two cakes, part two.




I’ve wanted to make this cake ever since Deb Perelman posted it on the Smitten Kitchen site sometime last spring. I don’t know if it was my obsession with bees, or the story of trying and trying but never getting the cake quite right, or the description of the cake itself, but Bee Sting Cake? It sounded great. I just never had the energy to make a yeasted cake, though. So I didn’t.

Then, when I was in Munich, I defended my thesis and stopped at the bakery on the way home. It was 9:30 in the morning and Daniel was going to be hard at work back at home. I wanted to get some treats for us to have as a mid-morning snack to celebrate me defending my thesis… and lo and behold, there, on the bakery shelf, was bienenstich! Obviously, I bought two huge pieces. The shop boy carefully wrapped them up in paper and I carried them, triumphant, back to the room. We feasted. Then Daniel said he felt sick, because he never eats sugar for breakfast.

So, now that I have a wonderful kitchen here in Sweden, I set out to actually make the darn thing. I had the perfect occasion: Johanna and her sister Matilda left on Tuesday morning to go travel around New Zealand for three weeks! They were giddy on Monday night thinking about all the adventures they were about to embark upon. I know that feeling. Now that they’ve been gone a few days, I am seeing a few of Johanna’s beautiful photos pop up on facebook, and so I know that they are having a great time.

It makes me smile to think of these two sisters traveling around together. They are both a combination of practical and whimsical. Johanna is a biologist who is also training as a teacher and is quite artistic as well. Matilda has been doing more on the artistic side, but is now preparing with exams to go into medical school. Actually, she’s the more practical one. Johanna will take pictures of everything on her phone, seeing beauty in every object and every angle. She’ll get distracted talking on the phone. She is a wonderful, fun, joyous, presence. Matilda is as well, but she’ll give a huff of friendly exasperation every once in a while.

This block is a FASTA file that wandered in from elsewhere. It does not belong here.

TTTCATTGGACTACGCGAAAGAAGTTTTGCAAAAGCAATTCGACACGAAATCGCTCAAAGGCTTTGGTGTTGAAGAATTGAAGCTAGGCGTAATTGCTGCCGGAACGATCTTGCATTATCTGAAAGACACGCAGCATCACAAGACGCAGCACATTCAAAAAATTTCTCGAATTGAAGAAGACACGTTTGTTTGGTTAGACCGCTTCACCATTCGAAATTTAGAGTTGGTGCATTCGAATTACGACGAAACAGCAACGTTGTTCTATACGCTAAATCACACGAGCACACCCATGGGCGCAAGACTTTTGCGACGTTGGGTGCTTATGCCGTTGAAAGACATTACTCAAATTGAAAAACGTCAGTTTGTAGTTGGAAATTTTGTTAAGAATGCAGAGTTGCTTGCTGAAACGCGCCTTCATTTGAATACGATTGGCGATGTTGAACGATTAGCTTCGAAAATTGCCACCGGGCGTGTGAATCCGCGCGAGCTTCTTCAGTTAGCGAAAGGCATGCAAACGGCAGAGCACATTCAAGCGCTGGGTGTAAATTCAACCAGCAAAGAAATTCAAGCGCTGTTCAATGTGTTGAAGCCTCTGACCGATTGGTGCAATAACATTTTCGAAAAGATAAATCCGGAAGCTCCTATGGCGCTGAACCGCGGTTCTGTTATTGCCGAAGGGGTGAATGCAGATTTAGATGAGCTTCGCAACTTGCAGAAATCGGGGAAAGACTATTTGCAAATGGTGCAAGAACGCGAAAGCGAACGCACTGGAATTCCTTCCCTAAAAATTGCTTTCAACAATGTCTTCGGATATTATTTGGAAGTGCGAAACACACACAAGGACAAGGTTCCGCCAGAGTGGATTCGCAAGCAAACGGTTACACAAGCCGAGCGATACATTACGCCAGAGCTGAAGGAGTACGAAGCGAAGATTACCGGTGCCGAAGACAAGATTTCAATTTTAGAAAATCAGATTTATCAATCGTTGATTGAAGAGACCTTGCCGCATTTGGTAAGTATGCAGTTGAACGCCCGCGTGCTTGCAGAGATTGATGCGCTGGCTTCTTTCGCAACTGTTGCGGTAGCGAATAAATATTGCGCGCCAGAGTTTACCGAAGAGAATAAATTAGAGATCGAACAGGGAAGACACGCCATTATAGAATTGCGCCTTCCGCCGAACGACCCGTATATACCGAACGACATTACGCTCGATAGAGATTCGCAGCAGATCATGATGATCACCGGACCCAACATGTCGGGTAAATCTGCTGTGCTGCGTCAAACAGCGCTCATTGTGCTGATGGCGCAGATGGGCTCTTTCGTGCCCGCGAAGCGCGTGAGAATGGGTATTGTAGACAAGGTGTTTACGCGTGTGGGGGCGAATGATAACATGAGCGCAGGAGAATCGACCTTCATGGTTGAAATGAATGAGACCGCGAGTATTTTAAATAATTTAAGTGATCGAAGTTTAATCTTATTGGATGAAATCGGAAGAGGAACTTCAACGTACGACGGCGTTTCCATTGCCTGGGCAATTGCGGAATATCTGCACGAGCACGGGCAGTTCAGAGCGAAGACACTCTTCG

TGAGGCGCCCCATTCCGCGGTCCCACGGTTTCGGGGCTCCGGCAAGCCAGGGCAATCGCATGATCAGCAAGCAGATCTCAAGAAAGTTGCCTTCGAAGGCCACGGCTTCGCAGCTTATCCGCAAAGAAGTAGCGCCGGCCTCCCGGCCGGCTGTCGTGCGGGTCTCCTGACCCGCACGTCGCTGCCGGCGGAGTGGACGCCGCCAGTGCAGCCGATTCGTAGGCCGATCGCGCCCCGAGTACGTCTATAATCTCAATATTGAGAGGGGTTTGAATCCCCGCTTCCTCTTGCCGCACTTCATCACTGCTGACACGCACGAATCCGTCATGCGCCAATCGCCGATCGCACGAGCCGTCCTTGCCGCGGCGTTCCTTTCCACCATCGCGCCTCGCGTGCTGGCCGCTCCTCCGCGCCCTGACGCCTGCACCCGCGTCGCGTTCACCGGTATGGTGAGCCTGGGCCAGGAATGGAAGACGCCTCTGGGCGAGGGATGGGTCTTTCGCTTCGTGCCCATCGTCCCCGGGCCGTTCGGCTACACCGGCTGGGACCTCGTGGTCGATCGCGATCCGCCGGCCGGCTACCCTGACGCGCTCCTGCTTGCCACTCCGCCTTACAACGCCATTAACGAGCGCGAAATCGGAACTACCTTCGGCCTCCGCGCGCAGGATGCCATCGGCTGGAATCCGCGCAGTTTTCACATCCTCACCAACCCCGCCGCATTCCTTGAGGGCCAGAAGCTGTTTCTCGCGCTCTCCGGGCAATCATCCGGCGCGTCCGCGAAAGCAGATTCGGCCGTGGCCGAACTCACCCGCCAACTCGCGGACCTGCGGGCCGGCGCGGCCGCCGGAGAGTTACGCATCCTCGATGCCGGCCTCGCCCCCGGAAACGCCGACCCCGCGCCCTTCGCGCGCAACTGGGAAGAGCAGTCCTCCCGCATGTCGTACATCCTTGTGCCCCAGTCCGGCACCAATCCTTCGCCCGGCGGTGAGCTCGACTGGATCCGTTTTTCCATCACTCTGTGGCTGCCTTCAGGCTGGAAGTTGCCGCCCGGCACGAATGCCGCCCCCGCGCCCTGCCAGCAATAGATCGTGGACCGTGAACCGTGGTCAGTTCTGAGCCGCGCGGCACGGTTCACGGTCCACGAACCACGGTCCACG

“Johanna! We should go down to meet the taxi!”

“I know, just a minute!”

“What are you doing in there? Are you… you’re cutting your fingernails. Are you serious? We have to leave and you are cutting your fingernails?”

As my other housemate Marta said, they are in some ways very different, but they get along so well. The teasing is all in the name of love. “I wish I had that relationship with my sister,” Marta said. “We’re just different.”

Anyway, on Monday afternoon, the dough didn’t seem to be rising at all. I decided not to freak out. And in the end the cake tasted fine, and certainly wasn’t a brick. However, the bienenstich I remember from Munich was ridiculously light and fluffy, unlike any yeasted dough I’ve ever eaten. So that was one big difference; maybe I know, now, why Deb had such a hard time getting the recipe right. I couldn’t find instant yeast in the grocery store here so adapted to use active dry, which may have affected the rising and the behavior of the dough.

I was also too lazy to stuff the middle of the cake with pastry cream – something I really would like to do next time! But never fear, if you leave it out, the cake is still delicious. I upped the amount of salt in the topping and so it had a bit of a salted caramel taste. Yum yum yum.

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